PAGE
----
rferl.org. “Nemtsov: A Tidy Case Gets Messy” - Allies of slain Russian opposition leader Boris Nemtsov have dismissed the versions presented by Russian investigators into the killing. Amid growing suspicions that yet another assassination of a high-profile Kremlin critic would go unsolved, Russian authorities rounded up five men just 10 days after the February 27 killing of Boris Nemtsov, parading them in front of cameras at a Moscow court house.
“News Analysis: The Plot To Seize Crimea” - Putin Says He Decided To Take Crimea Just Hours After Yanukovych's Ouster”- In early 2014, the world was caught off guard by one event after another in a crisis that culminated with Russia's annexation of the Ukrainian Black Sea peninsula of Crimea. Moscow also claimed to be caught up in events beyond its control.
ibtimes.com. “Harper Lee's 'Watchman' Release Under Investigation For Alleged Elder Abuse” - The state of Alabama is investigating the release of Harper Lee’s new novel amid allegations that her publisher, lawyer and literary agent may be involved in elder abuse. The announcement of the novel has sparked controversy over the role that Lee, now 88 and living at an assisted care facility, had in publishing her new novel called “Go Set a Watchman.”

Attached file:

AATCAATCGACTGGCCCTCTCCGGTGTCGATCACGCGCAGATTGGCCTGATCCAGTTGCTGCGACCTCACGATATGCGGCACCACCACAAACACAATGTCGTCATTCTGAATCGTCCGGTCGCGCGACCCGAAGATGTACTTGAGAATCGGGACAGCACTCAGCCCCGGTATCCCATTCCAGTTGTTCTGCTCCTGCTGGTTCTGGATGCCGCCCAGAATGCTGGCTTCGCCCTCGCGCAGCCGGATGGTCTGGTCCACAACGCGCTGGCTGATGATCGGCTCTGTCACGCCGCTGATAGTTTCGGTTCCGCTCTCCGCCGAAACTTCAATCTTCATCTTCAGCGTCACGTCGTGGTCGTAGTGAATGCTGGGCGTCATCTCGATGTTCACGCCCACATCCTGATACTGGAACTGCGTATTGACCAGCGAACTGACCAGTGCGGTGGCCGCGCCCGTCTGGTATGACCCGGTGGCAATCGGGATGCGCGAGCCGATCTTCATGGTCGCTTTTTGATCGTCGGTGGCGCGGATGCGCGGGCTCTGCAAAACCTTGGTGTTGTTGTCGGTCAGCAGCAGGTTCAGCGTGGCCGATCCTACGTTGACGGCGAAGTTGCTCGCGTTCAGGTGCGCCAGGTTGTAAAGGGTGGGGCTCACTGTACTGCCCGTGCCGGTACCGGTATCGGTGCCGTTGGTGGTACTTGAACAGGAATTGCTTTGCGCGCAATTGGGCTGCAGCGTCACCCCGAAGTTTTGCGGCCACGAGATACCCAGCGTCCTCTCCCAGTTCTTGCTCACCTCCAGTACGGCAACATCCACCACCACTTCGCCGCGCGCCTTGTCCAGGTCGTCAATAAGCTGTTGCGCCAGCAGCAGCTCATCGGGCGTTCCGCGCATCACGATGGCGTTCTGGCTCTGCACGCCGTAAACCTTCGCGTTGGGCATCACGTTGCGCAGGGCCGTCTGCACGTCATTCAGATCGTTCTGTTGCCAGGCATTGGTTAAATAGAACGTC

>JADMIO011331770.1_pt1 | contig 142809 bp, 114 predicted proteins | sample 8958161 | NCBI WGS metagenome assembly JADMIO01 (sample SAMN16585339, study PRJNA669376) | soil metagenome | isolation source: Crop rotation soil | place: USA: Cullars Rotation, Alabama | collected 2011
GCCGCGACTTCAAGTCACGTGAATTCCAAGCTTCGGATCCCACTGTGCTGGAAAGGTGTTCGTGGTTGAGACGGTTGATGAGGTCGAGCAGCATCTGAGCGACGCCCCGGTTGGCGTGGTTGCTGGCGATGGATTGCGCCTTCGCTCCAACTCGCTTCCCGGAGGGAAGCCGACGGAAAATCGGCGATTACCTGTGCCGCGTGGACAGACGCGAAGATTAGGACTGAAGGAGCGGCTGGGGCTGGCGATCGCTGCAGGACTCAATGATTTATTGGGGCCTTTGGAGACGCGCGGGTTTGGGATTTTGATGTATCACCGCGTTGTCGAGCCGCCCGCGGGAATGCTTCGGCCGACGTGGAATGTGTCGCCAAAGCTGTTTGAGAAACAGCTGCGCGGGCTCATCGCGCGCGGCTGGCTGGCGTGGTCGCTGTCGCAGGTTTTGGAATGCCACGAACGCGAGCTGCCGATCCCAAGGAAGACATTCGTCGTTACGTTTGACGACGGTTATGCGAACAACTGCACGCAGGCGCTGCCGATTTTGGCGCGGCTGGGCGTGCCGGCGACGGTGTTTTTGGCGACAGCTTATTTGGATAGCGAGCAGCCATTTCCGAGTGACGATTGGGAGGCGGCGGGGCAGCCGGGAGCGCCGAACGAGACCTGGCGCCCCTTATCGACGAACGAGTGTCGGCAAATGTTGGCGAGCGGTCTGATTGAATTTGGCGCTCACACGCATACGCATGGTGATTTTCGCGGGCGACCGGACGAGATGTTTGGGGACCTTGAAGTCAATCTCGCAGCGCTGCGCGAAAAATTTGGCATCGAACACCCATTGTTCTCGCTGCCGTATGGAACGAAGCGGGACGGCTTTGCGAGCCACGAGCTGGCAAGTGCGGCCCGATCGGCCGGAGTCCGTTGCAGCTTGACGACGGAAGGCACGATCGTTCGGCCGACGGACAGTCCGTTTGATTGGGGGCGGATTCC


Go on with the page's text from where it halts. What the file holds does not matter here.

bloomberg.com. “The U.S. Has Too Much Oil and Nowhere to Put It” - Overflowing storage tanks could lead to another drop in prices. Seven months ago the giant tanks in Cushing, Okla., the largest crude oil storage hub in North America, were three-quarters empty. After spending the last few years brimming with light, sweet crude unlocked by the shale drilling revolution, the tanks held just less than 18 million barrels by late July, down from a high of 52 million in early 2013. New pipelines to refineries along the Gulf Coast had drained Cushing of more than 30 million barrels in less than a year.
bloomberg.com. “The Passport King” - Christian Kalin's business is showing poor countries they have at least one resource worth selling: citizenship. In 2006, the tiny Caribbean state of St. Kitts and Nevis was in deep trouble. Its sugar plantations had closed a year earlier, gang violence had given it the dubious distinction of having one of the world’s highest murder rates, and only two governments on Earth were more indebted. A three-hour flight south of Miami, the country of 48,000 people was more or less unknown. Certainly, the two specks of volcanic rock in the middle of the West Indies weren’t of much interest to the world’s rich. St. Kitts and Nevis had run a citizenship-by-investment program—had sold passports—since 1984, but it didn’t get much attention and was never a moneymaker.